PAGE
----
Serviceberries are deciduous shrubs or small trees.  New leaves in spring are purplish and turn dark green in the summer.  Leaves become yellow, orange, or red in the fall.  Clusters of white or pink flowers bloom in spring followed by production of small berries that attract birds.  Berries are often used in pies and jams. 

Serviceberries do best in areas with full sun or partial shade.  Plant in a site where fruit drop won’t be a problem.  Provide moderate to regular amounts of water.  Prune after bloom to remove old, damaged, or crossing branches. Read more here

Tuesday, July 23, 2013

Hollyhock with rust

Hollyhock leaf covered with rust
Hollyhocks get a fungal disease called rust, which produces reddish colored pustules (spots) on the upper and lower surfaces of leaves, stems, and green flower parts and causes early leaf drop. Hollyhock rust attacks only hollyhocks and other members of the hollyhock family (Malvaeceae), including albutilon, hibiscus, lavatera, and malva. 

You can take a few easy steps to prevent the disease from recurring and spreading. Rust, like most fungi, needs water to germinate and grow. So it's important to keep your hollyhocks' foliage and flowers as dry as possible, though this can be difficult in very humid climates. Hand water at the base of the plants, or use soaker hoses to keep leaves dry when watering. Space plants farther apart to ensure good air circulation, and avoid working around plants when they are wet. Don't plant hollyhocks by other susceptible host plants, and be sure to pull any weeds in the mallow family.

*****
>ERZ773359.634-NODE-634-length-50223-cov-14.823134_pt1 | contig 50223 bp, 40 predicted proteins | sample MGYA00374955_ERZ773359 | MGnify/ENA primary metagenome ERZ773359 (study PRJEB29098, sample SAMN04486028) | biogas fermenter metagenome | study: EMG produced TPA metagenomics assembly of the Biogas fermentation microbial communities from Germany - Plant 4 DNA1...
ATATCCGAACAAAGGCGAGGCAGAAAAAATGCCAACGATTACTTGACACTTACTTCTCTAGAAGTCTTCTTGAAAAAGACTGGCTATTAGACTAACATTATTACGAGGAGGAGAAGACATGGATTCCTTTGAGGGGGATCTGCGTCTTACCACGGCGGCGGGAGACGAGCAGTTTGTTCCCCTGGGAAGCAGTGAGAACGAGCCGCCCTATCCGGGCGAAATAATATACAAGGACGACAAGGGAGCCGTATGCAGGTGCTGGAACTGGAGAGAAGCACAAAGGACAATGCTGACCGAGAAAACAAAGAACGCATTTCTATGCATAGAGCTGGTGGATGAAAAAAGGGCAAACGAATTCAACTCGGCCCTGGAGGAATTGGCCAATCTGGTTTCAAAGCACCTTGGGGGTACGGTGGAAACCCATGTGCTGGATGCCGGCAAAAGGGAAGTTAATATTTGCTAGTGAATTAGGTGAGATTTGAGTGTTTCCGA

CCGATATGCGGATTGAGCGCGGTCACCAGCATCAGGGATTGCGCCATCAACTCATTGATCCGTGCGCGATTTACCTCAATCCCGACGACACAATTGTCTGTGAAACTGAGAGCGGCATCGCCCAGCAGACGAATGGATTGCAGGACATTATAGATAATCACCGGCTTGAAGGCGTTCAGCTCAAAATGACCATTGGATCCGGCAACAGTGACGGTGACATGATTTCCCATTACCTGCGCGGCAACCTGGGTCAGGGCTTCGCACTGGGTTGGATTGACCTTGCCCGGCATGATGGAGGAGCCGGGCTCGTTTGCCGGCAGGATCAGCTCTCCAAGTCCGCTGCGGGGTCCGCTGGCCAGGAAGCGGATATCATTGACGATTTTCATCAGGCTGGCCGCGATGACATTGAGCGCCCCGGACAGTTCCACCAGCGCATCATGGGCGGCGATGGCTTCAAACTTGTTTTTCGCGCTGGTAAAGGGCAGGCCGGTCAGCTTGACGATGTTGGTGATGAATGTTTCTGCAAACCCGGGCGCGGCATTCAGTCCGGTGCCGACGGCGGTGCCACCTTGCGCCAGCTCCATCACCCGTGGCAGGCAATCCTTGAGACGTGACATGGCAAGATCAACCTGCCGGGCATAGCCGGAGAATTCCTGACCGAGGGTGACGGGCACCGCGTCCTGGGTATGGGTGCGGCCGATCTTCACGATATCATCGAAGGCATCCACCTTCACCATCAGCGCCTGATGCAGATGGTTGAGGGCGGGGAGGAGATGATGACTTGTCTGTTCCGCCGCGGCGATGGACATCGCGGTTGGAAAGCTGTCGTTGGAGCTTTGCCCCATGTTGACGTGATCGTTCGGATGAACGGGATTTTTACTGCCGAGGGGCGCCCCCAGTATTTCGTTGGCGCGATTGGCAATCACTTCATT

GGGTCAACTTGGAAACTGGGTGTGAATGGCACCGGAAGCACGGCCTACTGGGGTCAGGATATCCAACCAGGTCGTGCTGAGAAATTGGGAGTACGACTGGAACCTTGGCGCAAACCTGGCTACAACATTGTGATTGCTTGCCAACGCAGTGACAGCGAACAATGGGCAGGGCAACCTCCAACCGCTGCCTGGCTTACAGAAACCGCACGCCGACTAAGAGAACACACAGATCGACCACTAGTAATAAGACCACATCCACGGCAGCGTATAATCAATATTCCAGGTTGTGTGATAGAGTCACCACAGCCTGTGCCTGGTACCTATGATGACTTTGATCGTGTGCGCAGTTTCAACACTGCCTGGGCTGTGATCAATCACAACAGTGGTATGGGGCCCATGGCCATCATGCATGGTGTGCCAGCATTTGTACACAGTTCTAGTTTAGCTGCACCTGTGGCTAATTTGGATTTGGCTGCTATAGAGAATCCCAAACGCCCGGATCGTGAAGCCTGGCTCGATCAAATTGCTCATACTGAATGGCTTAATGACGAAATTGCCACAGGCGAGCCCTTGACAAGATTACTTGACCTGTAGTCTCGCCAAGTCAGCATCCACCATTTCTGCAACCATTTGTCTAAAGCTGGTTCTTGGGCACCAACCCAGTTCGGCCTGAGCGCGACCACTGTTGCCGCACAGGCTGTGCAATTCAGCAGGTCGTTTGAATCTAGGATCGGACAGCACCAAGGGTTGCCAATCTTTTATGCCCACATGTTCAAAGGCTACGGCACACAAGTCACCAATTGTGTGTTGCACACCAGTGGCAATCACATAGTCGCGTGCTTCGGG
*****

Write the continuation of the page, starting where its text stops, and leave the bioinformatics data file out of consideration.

If your plants do become infected, remove affected leaves immediately and burn or dispose of them in the garbage. Don't place affected plants in your compost pile. Spores overwinter in infected leaves and stems. Most hollyhocks are biennial, which means that once they produce seed, they die. In late summer, when you see the rosettes of foliage that will provide next year's display, promptly pull up any finished stalks and dispose of them. At the end of the season, be sure to remove any dead plant matter remaining in the bed, because it harbors rust spores and perpetuates the problem. In spring, mulch around the base of the hollyhocks.

Click here to read more.

Yellow hollyhock
Hollyhock plant with rust

Save banana peels for gardens

Banana peels add nutrients and nitrogen to the soil as they decompose. Banana peels are particularly effective for use as a natural fertilizer. They rot quickly if you bury them, offering rich stores for vital nutrients to the soil, including potassium, calcium, sulfur, phosphorus, magnesium and sodium. You can dry and grind peels to use as mulch, or apply them directly to planting areas.

Monday, July 22, 2013

Russian sage: great for borders or flower arrangements

Russian Sage

This Russian sage may grow 3-5 feet tall and 3 feet wide. It's lavender or blue flowers on silver foliage will be great as borders or in cuttings. We planted this one next to a short fence.  We're looking forward to seeing its long lasting flowers peek over the fence in late summer and fall.  It's drought resistant and requires sunlight so it should grow well in our area.  

A rose is still a rose

We have been fairly successful growing roses after many tries.  But one thing we have trouble with is names. We have tried plastic from window shades, ice cream sticks, and professional metal tags, but the names wear off and we can't remember the flower name.  

I went to and put in yellow rose and came up with 341 choices.  I have a lot to learn about roses before I can narrow the choices down.

Can anyone help? How do you keep track of rose names? How do I find out the name of a rose once I have lost the tag?  Any ideas what this rose is? 

Sunday, July 21, 2013

Distressed hostas

Most hostas do best in the shade. This hosta is distressed because it gets too much sun and it has not had enough water.  The drought in Northwest Missouri is now into its fourth week.